Wednesday, January 17, 2007

The Transition from Postmodernism

Now that I’m teaching J210, Visual Communications, it is surprising how short a step it is from teaching about good writing to teaching about great visual rhetorics. In fact, in this transitional period from postmodernism to whatever is coming next, more and more of our rhetorics are visual indeed, thanks in a large part to the power of the Internet (more on this in a moment).

One of the key issues in visual rhetorics, of course, is the quality of the images involved. As J210 develops over the course of this semester, I’ll be getting more and more into photography, and in fact we’ve already started by looking at some photos from such great historical icons as Henri Cartier Bresson, Ernst Hass, and Civil Rights photographer Charles Moore. Two attributes these photographers had in common were a stunning sense of timing plus an uncanny ability to be at the right location (at the right time.) I’ll talk more as the semester unfolds about lighting, a third important attribute of any visual image, but for now let’s stick to timing and location.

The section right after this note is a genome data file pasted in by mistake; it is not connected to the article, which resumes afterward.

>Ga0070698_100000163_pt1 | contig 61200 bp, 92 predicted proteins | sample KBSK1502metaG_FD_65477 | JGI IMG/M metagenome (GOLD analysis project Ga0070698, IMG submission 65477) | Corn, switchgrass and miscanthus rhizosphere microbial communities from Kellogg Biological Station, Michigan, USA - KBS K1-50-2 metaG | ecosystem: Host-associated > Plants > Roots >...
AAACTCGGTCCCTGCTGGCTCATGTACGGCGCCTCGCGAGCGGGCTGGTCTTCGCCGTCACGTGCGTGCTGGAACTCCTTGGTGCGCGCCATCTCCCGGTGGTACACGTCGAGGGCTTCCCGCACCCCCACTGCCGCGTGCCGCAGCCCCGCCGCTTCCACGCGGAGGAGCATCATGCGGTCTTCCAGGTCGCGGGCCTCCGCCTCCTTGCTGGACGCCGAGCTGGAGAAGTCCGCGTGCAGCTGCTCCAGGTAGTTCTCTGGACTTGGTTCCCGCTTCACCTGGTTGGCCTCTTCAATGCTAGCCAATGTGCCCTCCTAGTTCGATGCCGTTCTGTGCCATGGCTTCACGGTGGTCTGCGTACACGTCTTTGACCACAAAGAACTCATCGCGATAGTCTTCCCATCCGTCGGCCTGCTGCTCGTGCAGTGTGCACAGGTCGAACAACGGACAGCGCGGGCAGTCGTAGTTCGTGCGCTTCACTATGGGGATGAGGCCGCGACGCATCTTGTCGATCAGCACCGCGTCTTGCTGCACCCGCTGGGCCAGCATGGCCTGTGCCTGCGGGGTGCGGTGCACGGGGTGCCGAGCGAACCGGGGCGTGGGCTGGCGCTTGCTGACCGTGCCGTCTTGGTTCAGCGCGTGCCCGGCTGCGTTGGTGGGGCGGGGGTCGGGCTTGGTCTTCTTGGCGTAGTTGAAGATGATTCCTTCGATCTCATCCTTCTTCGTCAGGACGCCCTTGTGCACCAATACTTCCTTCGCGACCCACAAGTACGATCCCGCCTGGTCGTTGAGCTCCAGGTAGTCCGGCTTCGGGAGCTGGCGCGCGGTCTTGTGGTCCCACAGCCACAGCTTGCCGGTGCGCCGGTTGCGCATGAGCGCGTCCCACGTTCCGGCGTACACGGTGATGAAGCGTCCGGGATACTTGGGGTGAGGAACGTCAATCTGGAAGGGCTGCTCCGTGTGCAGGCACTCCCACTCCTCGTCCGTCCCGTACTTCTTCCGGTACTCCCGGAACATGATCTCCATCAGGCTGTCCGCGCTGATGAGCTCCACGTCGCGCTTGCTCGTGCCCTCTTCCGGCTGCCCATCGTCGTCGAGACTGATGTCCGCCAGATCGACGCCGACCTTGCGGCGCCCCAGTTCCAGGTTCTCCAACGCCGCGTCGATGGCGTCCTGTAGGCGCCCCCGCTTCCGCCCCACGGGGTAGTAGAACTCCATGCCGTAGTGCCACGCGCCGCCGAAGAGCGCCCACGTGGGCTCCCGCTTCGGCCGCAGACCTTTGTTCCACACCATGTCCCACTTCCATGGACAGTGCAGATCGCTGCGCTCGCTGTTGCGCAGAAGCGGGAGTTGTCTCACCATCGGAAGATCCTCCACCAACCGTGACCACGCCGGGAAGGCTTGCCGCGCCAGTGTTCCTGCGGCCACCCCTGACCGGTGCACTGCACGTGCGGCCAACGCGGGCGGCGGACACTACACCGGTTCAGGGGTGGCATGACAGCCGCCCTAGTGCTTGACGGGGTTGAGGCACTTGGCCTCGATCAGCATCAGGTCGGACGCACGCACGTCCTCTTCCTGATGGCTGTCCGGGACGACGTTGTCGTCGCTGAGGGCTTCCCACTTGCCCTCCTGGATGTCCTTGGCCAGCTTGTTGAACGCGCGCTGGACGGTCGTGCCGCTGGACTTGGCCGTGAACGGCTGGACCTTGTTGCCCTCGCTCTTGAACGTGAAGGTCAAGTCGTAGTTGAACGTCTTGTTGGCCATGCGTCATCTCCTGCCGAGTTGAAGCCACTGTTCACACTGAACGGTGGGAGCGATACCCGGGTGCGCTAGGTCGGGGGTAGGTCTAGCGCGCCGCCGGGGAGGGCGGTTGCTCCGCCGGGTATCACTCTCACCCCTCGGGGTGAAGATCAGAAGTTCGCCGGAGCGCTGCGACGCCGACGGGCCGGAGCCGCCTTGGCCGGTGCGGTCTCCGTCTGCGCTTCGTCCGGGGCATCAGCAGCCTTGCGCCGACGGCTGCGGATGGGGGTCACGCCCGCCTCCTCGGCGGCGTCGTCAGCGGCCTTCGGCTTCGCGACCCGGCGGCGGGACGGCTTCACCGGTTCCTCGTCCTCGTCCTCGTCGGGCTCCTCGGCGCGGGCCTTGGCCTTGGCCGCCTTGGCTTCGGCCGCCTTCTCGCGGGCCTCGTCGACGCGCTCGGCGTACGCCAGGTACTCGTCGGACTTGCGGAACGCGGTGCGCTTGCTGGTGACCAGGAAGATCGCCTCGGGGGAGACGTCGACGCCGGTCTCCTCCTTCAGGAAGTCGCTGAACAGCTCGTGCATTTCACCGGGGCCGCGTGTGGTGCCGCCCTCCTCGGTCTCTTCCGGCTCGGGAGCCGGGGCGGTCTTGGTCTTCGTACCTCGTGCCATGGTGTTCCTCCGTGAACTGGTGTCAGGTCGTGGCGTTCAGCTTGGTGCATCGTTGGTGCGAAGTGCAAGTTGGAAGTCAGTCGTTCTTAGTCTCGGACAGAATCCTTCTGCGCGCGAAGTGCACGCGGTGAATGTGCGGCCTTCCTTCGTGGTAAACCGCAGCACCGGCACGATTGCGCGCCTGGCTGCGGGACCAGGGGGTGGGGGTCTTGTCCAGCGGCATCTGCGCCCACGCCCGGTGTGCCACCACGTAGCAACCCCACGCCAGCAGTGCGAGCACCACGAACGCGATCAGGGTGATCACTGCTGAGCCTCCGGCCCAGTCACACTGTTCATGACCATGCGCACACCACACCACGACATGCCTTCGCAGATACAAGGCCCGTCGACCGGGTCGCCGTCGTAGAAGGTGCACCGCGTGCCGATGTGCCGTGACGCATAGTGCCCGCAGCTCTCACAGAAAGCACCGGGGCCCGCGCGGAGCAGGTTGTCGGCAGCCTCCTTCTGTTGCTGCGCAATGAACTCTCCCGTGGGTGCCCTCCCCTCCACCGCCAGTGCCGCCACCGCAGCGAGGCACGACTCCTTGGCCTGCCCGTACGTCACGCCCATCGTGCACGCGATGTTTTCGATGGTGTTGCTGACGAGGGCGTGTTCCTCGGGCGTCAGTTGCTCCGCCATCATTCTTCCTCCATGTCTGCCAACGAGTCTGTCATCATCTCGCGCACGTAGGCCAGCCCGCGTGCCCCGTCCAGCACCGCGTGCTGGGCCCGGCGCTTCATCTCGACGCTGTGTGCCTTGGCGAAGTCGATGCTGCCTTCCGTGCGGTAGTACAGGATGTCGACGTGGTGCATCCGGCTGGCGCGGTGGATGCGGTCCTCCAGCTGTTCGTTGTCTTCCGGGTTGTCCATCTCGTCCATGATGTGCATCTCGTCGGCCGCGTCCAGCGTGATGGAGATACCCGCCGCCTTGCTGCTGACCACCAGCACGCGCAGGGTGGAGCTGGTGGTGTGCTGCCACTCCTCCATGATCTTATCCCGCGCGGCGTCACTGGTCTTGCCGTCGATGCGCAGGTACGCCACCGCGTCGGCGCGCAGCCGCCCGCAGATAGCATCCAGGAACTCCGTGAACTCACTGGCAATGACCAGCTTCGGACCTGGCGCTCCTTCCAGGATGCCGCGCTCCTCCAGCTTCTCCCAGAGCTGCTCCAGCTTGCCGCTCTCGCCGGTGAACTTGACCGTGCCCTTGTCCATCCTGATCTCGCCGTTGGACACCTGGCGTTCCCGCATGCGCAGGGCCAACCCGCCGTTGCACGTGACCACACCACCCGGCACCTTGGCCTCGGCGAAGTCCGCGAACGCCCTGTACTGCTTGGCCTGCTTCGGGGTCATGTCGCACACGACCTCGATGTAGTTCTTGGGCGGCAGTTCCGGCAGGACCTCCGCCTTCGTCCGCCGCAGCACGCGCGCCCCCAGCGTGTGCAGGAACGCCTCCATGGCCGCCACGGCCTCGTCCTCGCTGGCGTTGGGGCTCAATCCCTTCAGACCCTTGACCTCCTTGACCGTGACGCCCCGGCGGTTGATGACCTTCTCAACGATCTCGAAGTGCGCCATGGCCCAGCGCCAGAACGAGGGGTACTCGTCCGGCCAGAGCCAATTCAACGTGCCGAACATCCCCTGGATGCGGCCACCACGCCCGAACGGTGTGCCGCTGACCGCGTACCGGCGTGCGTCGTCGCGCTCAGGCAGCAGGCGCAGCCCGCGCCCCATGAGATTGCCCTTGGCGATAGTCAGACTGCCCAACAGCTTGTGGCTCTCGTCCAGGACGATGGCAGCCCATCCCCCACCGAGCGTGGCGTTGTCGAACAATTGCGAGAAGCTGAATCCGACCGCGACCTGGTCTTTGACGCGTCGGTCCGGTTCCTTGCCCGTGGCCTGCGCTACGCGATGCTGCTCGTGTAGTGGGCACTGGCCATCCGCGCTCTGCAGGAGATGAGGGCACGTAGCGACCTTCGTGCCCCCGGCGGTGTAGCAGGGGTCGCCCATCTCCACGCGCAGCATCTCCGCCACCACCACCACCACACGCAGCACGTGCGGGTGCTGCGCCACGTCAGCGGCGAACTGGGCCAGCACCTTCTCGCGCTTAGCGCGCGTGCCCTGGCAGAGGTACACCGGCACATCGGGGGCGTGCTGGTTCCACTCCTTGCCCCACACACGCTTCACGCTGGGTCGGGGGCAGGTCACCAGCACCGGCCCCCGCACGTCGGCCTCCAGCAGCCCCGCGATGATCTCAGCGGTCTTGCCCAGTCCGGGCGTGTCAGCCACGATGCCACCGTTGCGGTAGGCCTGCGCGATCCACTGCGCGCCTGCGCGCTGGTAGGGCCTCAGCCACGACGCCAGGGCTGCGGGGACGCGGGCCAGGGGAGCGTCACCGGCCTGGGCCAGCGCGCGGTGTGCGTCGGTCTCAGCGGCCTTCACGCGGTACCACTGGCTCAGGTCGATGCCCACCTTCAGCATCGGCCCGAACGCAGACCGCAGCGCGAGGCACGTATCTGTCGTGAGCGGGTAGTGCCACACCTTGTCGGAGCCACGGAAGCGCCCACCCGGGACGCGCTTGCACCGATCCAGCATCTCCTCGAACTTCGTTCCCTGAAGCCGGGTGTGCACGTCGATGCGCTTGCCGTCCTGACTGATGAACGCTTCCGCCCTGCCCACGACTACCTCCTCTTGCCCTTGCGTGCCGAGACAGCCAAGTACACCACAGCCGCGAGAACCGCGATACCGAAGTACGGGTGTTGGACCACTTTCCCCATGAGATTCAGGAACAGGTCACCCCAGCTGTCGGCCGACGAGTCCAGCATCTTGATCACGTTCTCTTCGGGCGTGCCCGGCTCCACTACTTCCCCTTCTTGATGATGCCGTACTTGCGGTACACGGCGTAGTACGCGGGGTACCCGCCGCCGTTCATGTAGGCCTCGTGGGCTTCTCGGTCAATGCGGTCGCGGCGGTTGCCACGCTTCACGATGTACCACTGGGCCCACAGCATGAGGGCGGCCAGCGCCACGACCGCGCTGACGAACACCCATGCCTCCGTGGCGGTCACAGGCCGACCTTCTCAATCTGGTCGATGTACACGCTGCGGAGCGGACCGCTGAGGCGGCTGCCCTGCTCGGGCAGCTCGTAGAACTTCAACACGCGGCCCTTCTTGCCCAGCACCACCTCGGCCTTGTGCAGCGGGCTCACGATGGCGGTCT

Thanks to my life-long buddy Paul Broderick, who served with me in Germany during the Vietnam War, I can simply illustrate what I want to say about timing and location. After all, a picture is worth a thousand words! Check out the two photos below the fold, sent to Paul by a friend, by a friend, by a friend, over the Internet (of course). These are shots from the space station, over Florida last fall during the shuttle launch: talk about location and timing!


Post a Comment

<< Home